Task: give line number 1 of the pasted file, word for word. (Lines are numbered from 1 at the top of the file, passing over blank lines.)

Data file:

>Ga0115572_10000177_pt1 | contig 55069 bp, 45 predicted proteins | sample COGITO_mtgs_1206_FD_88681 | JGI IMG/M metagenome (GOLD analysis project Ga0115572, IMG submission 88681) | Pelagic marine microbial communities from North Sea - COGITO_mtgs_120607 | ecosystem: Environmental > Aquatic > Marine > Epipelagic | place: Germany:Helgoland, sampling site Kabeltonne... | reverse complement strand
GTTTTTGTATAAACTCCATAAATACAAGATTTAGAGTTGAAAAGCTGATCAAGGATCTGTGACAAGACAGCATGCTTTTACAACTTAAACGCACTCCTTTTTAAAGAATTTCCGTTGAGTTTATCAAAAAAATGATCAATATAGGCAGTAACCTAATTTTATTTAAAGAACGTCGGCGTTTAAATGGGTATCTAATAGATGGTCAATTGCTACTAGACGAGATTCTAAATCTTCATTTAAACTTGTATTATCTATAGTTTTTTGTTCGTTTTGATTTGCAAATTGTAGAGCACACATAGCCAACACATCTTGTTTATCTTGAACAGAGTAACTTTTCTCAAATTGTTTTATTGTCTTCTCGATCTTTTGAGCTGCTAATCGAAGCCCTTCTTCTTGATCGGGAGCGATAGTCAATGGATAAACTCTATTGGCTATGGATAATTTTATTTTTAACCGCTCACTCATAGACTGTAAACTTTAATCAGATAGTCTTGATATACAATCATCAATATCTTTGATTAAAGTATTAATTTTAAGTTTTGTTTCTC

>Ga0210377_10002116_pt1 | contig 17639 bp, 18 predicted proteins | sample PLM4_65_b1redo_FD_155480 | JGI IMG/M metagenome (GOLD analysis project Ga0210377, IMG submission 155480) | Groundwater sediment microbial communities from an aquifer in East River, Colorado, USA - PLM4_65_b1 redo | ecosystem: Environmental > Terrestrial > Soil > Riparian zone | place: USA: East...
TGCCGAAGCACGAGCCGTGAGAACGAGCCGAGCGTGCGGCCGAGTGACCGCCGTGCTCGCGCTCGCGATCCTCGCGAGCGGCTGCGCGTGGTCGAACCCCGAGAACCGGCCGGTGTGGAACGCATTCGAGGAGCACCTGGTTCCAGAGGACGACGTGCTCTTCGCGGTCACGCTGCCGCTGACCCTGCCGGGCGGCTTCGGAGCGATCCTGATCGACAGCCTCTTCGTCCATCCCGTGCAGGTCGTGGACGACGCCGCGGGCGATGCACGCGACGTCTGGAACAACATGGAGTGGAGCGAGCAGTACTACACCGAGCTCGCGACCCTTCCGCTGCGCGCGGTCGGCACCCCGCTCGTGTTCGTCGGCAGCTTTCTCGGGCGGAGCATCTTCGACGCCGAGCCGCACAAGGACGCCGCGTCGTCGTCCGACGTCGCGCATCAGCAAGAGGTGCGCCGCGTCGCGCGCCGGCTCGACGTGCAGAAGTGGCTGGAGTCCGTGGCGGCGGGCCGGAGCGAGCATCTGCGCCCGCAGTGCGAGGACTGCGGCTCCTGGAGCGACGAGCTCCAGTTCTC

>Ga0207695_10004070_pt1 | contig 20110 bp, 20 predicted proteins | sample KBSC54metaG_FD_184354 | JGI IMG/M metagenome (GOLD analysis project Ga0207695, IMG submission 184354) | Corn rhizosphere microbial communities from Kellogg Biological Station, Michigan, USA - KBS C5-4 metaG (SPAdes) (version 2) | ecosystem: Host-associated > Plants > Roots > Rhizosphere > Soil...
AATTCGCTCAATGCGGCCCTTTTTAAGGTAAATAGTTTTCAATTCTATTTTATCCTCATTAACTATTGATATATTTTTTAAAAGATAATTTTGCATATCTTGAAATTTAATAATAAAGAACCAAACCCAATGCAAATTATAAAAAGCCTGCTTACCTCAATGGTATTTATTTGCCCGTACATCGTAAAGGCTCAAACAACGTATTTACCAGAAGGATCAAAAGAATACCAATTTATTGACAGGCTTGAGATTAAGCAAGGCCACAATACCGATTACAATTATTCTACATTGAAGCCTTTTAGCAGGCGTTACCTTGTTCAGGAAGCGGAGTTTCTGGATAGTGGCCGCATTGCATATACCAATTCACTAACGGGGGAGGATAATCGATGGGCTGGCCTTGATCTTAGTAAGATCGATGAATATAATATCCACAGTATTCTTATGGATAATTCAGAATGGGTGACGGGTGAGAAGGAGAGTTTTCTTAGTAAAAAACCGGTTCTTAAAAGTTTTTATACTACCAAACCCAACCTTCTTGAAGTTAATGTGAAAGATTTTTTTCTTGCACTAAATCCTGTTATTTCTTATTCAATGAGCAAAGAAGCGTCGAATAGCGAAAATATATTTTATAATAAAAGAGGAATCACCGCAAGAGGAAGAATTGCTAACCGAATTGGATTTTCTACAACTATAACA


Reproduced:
>Ga0115572_10000177_pt1 | contig 55069 bp, 45 predicted proteins | sample COGITO_mtgs_1206_FD_88681 | JGI IMG/M metagenome (GOLD analysis project Ga0115572, IMG submission 88681) | Pelagic marine microbial communities from North Sea - COGITO_mtgs_120607 | ecosystem: Environmental > Aquatic > Marine > Epipelagic | place: Germany:Helgoland, sampling site Kabeltonne... | reverse complement strand